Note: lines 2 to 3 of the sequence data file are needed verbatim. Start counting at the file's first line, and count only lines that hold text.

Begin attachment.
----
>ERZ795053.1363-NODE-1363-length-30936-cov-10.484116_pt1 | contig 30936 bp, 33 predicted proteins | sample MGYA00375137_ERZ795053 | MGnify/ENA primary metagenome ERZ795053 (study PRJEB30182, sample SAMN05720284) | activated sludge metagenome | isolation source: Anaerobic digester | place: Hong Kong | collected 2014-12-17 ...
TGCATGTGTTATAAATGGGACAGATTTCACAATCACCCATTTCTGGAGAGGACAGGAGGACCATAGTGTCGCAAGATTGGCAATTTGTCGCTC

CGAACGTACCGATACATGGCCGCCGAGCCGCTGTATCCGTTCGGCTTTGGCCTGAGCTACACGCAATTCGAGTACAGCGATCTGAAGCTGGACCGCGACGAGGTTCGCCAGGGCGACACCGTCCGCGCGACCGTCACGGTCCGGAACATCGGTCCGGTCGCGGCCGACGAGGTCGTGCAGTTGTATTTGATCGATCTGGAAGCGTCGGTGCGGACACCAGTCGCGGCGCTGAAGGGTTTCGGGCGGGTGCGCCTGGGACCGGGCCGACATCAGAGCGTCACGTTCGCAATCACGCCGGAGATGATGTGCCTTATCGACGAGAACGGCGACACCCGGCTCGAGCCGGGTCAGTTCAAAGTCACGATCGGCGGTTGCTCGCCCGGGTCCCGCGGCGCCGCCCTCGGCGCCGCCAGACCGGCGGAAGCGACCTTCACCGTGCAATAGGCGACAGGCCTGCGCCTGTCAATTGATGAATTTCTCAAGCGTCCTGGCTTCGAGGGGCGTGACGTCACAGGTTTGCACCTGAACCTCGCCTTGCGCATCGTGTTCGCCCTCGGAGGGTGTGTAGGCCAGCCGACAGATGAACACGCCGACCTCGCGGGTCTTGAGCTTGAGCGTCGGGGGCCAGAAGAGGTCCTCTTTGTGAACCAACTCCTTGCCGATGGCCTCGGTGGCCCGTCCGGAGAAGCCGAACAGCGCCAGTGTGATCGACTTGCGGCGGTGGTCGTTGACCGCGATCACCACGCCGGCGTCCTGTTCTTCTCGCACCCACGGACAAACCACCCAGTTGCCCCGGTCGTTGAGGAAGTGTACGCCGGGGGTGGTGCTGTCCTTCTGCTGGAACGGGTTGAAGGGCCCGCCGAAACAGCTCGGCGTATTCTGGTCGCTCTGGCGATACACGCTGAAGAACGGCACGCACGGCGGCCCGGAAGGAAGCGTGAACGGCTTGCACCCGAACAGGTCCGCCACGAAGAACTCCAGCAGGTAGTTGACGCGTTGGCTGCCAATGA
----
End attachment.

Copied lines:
TGCATGTGTTATAAATGGGACAGATTTCACAATCACCCATTTCTGGAGAGGACAGGAGGACCATAGTGTCGCAAGATTGGCAATTTGTCGCTC

CGAACGTACCGATACATGGCCGCCGAGCCGCTGTATCCGTTCGGCTTTGGCCTGAGCTACACGCAATTCGAGTACAGCGATCTGAAGCTGGACCGCGACGAGGTTCGCCAGGGCGACACCGTCCGCGCGACCGTCACGGTCCGGAACATCGGTCCGGTCGCGGCCGACGAGGTCGTGCAGTTGTATTTGATCGATCTGGAAGCGTCGGTGCGGACACCAGTCGCGGCGCTGAAGGGTTTCGGGCGGGTGCGCCTGGGACCGGGCCGACATCAGAGCGTCACGTTCGCAATCACGCCGGAGATGATGTGCCTTATCGACGAGAACGGCGACACCCGGCTCGAGCCGGGTCAGTTCAAAGTCACGATCGGCGGTTGCTCGCCCGGGTCCCGCGGCGCCGCCCTCGGCGCCGCCAGACCGGCGGAAGCGACCTTCACCGTGCAATAGGCGACAGGCCTGCGCCTGTCAATTGATGAATTTCTCAAGCGTCCTGGCTTCGAGGGGCGTGACGTCACAGGTTTGCACCTGAACCTCGCCTTGCGCATCGTGTTCGCCCTCGGAGGGTGTGTAGGCCAGCCGACAGATGAACACGCCGACCTCGCGGGTCTTGAGCTTGAGCGTCGGGGGCCAGAAGAGGTCCTCTTTGTGAACCAACTCCTTGCCGATGGCCTCGGTGGCCCGTCCGGAGAAGCCGAACAGCGCCAGTGTGATCGACTTGCGGCGGTGGTCGTTGACCGCGATCACCACGCCGGCGTCCTGTTCTTCTCGCACCCACGGACAAACCACCCAGTTGCCCCGGTCGTTGAGGAAGTGTACGCCGGGGGTGGTGCTGTCCTTCTGCTGGAACGGGTTGAAGGGCCCGCCGAAACAGCTCGGCGTATTCTGGTCGCTCTGGCGATACACGCTGAAGAACGGCACGCACGGCGGCCCGGAAGGAAGCGTGAACGGCTTGCACCCGAACAGGTCCGCCACGAAGAACTCCAGCAGGTAGTTGACGCGTTGGCTGCCAATGA